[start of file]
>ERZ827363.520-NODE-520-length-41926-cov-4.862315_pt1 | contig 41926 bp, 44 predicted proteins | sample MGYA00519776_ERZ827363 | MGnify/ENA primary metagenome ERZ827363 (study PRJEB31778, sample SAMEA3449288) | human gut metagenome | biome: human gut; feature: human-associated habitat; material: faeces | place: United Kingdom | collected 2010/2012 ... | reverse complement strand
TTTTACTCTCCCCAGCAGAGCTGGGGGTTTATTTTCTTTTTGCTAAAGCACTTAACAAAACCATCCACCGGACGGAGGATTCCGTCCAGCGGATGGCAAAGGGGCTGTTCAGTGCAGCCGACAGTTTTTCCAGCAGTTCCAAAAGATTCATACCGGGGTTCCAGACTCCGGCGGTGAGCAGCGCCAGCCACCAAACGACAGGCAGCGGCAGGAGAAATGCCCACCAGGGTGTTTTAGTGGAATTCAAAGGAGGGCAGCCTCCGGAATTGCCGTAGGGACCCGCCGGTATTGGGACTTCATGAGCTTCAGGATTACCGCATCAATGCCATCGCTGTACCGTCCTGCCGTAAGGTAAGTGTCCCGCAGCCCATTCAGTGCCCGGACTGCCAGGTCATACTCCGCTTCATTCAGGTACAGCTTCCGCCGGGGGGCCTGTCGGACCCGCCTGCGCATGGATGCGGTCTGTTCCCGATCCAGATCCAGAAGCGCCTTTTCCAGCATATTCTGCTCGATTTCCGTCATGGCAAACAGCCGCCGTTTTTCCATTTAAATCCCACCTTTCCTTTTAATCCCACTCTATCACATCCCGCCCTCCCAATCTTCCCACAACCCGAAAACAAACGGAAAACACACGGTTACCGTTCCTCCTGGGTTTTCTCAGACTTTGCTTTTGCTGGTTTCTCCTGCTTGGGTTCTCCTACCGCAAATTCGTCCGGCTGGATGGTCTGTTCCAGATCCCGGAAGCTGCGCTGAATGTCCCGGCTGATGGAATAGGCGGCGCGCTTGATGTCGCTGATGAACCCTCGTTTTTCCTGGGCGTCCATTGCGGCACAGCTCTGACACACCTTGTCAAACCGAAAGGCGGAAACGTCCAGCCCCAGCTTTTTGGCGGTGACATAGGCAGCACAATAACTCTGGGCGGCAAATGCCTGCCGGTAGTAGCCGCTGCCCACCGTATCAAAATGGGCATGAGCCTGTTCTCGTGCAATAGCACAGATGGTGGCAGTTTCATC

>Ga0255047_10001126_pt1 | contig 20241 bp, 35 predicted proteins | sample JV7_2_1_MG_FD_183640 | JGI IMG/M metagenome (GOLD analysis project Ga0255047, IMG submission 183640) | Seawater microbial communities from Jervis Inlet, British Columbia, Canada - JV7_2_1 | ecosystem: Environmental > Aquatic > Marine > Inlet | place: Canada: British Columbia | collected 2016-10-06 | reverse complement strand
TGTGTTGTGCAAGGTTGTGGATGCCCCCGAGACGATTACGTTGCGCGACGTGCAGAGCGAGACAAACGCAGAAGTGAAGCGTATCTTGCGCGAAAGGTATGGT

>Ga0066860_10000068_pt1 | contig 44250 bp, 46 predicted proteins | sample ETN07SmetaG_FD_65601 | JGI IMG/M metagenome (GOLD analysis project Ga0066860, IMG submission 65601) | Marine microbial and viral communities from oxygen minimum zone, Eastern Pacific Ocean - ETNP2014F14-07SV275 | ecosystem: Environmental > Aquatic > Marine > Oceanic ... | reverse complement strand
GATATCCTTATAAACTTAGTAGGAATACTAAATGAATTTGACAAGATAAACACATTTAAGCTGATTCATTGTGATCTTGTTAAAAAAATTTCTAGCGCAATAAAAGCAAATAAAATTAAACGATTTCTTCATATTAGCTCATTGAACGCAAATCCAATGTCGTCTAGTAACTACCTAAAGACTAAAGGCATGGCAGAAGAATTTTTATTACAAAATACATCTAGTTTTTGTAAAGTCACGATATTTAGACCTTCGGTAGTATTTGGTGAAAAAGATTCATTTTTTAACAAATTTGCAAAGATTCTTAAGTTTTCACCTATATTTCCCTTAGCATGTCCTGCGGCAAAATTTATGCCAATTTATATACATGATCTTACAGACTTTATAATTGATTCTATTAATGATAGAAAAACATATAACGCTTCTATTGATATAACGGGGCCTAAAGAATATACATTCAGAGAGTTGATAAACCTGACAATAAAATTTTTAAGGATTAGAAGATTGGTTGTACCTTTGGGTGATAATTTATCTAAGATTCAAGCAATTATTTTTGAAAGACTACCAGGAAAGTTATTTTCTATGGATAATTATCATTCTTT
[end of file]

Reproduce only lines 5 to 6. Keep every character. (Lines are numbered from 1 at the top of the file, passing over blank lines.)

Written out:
>Ga0066860_10000068_pt1 | contig 44250 bp, 46 predicted proteins | sample ETN07SmetaG_FD_65601 | JGI IMG/M metagenome (GOLD analysis project Ga0066860, IMG submission 65601) | Marine microbial and viral communities from oxygen minimum zone, Eastern Pacific Ocean - ETNP2014F14-07SV275 | ecosystem: Environmental > Aquatic > Marine > Oceanic ... | reverse complement strand
GATATCCTTATAAACTTAGTAGGAATACTAAATGAATTTGACAAGATAAACACATTTAAGCTGATTCATTGTGATCTTGTTAAAAAAATTTCTAGCGCAATAAAAGCAAATAAAATTAAACGATTTCTTCATATTAGCTCATTGAACGCAAATCCAATGTCGTCTAGTAACTACCTAAAGACTAAAGGCATGGCAGAAGAATTTTTATTACAAAATACATCTAGTTTTTGTAAAGTCACGATATTTAGACCTTCGGTAGTATTTGGTGAAAAAGATTCATTTTTTAACAAATTTGCAAAGATTCTTAAGTTTTCACCTATATTTCCCTTAGCATGTCCTGCGGCAAAATTTATGCCAATTTATATACATGATCTTACAGACTTTATAATTGATTCTATTAATGATAGAAAAACATATAACGCTTCTATTGATATAACGGGGCCTAAAGAATATACATTCAGAGAGTTGATAAACCTGACAATAAAATTTTTAAGGATTAGAAGATTGGTTGTACCTTTGGGTGATAATTTATCTAAGATTCAAGCAATTATTTTTGAAAGACTACCAGGAAAGTTATTTTCTATGGATAATTATCATTCTTT